Most people who see 30-year-old Japanese researcher Haruko Obokata, with her apron and pink and cartoon decorated office at the Riken Center for Developmental Biology, would not immediately think of her as a game changing scientist who has made a possibly Nobel-proportion scientific discovery. But this young woman did just that, and is now being hailed as an icon for rijeko, or “science girls,” in Japan.
When scientific journal Nature published early in January Obokata and her international team’s discovery of the easiest way to create stem cells, little did she know the amount of media attention she will be getting. In a country where only 14.4% of listed research and development professionals are female, observers say women scientists are very much under-represented. Along comes this young woman with her unique sense of style, passion for her career, and a possible Nobel Prize in the future, and already people are starting to brand her as the poster girl for young women who want to go into science.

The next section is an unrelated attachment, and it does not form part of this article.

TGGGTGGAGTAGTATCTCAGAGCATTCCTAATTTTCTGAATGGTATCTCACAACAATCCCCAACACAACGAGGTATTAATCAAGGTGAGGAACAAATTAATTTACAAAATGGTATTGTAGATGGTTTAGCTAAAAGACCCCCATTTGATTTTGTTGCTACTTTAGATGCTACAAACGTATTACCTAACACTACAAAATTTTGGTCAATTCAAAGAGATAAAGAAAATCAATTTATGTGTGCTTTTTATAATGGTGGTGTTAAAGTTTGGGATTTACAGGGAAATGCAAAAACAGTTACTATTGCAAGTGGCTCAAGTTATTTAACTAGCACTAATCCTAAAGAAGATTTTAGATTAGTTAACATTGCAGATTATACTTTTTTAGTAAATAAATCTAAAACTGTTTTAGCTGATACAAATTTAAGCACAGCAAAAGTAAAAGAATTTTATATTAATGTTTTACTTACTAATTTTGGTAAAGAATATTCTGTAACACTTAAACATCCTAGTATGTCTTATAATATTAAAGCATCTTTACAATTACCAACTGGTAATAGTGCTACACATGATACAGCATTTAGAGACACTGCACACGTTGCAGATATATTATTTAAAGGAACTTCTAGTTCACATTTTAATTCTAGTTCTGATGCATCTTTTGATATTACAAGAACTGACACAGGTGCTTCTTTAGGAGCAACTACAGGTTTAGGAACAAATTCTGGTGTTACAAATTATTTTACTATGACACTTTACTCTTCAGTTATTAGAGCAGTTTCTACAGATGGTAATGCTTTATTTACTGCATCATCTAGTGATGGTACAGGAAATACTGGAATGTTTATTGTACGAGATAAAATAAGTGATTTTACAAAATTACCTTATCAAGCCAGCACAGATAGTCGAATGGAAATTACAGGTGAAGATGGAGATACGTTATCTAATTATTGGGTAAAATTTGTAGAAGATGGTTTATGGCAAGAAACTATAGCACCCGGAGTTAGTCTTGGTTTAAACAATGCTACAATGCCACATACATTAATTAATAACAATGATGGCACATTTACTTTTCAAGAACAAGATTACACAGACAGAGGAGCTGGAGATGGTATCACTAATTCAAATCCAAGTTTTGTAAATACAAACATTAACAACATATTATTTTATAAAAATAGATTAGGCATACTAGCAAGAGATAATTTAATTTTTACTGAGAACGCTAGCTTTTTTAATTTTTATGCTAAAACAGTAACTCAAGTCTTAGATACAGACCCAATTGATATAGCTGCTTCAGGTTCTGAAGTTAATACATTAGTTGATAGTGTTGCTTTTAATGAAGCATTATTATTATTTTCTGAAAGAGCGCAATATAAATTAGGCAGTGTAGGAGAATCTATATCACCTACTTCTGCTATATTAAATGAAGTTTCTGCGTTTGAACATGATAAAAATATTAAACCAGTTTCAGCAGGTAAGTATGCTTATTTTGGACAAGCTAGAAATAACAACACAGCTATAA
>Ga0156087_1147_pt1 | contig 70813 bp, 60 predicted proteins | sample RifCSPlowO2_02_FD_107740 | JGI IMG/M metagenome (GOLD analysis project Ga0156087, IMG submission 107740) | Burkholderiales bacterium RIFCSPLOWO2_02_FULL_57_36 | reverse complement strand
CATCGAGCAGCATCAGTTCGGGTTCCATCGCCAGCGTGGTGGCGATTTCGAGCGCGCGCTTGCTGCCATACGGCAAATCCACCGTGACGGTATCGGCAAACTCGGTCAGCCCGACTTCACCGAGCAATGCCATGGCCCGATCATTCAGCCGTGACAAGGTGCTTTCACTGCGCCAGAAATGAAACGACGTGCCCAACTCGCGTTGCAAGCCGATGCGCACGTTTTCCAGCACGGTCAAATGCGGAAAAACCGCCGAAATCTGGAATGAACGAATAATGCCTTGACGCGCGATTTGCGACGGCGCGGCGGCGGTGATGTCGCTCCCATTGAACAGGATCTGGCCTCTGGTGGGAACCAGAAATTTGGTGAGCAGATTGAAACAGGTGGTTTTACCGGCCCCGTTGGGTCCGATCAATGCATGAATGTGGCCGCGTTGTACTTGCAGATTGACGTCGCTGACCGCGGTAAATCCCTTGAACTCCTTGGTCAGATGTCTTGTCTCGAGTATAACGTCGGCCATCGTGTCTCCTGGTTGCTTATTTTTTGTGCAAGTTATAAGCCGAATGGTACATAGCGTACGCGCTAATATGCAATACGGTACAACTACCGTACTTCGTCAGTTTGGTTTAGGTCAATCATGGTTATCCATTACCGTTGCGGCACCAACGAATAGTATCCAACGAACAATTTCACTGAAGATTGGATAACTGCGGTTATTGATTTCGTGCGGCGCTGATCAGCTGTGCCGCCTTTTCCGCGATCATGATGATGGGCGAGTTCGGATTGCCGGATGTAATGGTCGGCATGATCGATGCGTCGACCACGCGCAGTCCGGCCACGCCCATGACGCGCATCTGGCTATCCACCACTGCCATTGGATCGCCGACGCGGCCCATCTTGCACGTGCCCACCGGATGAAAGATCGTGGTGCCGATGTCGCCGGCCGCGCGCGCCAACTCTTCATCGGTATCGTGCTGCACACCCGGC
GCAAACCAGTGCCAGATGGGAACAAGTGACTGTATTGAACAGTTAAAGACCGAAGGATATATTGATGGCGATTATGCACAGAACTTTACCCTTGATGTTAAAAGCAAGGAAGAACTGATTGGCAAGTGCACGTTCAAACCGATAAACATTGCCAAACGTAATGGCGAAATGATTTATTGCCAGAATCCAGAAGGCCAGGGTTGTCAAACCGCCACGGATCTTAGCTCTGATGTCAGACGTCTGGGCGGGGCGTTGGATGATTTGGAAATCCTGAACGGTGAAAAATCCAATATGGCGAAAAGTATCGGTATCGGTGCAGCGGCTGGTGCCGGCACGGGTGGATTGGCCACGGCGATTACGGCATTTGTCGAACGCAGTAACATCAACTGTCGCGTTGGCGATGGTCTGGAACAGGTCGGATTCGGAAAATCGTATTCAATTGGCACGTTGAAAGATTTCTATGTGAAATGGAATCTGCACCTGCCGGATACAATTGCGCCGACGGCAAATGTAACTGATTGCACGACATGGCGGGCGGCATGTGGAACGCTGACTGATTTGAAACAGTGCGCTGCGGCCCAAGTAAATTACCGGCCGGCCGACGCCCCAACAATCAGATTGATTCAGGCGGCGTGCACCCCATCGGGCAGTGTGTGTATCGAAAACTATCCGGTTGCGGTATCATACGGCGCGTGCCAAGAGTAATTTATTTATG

Local media started paying attention when television personality Tomoaki Ogura told viewers about Obakata, saying “A very cute apron-wearing girl has just announced amazing research that could repaint the history of the life sciences.” However, the intense scrutiny has even led to people wanting to know everything about her, even the parts that have nothing to do with her career. She appealed to the public to let her have her privacy. “Since the press conference about the research results, reports that have nothing to do with the research have run wild, such that it is a hindrance to my research activities,” she said. “Every day is very painful for me.”
[ via Wall Street Journal ]